As a commercial alternative (and perhaps an ideological one too) to the hard edge of 20s Modern design, a voluptuous hybrid known as art moderne emerged throughout the world as an art, architecture, design, fashion, and product style. Arnold Schwartzman has been documenting the artifacts of what later became called deco for decades. His most recent book ART DECO: The Twentieth Century’s Iconic Decorative Style from Paris, London, and Brussels to New York, Sydney, and Santa Monica (Rizzoli) ia jewel box of modernistic treats. And despite the misleading cover photo (an interior making it seem like a book about interior design), the book is really about ornament, type and graphic design in architecture and on the streets. Gorgeous!!!
The origin of the art moderne style came in 1925 and quickly swept the globe, epitomizing Jazz Age glamor and sophistication. Drawing from a variety of influences spanning ancient Egyptian, Moorish, and Mayan motifs but also modernist movements like Cubism, Fauvism, and De Stijl, the Art Deco (as it came to be known) movement gained prominence not only with architects and designers but enjoyed a passionate following among the public as well.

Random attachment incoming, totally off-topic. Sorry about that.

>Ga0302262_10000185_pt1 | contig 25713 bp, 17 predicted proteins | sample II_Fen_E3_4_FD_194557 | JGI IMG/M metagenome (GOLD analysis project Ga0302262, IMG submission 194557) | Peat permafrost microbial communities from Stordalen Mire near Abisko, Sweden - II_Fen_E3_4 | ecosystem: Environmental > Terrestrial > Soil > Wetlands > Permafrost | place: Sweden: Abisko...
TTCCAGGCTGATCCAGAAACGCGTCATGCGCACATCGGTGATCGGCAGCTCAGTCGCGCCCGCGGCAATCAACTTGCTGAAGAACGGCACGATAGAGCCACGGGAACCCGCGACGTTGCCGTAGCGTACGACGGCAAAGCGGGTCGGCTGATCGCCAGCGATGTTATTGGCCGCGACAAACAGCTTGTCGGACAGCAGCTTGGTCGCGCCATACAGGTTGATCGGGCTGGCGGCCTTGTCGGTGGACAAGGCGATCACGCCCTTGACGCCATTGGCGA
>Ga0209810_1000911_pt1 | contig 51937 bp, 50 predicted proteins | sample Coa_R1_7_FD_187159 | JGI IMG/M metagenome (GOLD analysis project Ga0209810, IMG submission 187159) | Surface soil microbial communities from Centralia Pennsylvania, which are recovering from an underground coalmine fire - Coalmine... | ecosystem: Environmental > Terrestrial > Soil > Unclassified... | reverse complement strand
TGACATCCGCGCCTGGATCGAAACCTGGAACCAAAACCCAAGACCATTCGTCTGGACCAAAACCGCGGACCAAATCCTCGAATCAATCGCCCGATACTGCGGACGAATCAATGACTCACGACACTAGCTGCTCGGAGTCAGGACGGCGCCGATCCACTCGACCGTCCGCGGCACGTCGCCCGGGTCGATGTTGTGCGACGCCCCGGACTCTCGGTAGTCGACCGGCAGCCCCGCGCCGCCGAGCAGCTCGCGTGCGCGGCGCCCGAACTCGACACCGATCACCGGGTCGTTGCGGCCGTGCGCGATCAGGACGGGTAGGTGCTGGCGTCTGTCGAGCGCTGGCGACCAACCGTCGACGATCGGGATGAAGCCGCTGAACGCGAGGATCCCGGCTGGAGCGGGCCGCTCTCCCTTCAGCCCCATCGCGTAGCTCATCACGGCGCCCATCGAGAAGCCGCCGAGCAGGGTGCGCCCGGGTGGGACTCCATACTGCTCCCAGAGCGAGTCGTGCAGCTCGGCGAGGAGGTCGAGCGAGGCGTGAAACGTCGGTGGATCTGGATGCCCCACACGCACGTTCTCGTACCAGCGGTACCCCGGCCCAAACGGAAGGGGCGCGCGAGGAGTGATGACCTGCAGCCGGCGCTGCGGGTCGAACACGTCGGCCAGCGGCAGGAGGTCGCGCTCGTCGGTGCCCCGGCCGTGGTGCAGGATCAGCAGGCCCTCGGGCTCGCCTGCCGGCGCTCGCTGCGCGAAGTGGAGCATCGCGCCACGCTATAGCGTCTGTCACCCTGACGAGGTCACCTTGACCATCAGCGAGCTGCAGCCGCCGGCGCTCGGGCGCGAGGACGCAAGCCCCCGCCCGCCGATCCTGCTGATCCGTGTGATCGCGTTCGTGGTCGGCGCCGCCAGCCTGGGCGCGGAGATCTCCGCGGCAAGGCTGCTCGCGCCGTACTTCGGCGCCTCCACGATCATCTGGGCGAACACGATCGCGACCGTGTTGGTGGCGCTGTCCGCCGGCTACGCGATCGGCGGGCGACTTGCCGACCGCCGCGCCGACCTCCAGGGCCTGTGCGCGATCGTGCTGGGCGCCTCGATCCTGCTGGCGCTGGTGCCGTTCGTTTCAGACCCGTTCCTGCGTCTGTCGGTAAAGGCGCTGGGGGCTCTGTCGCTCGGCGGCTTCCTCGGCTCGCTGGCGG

Schwartzman’s vast treasure trove of images taken over the span of sixty years. This book highlights some of the world’s most extraordinary examples in his photos that zoom in on murals, mosaics, flooring, ironwork, and other ornamental flourishes.
Schwartzman is also the author of a score of books including London Art Deco and Deco Landmarks: Art Deco Gems of Los Angeles. In 2010, he created the two murals for the Grand Lobby of Cunard’s Queen Elizabeth, which for a “decofficiano” was a dream come true.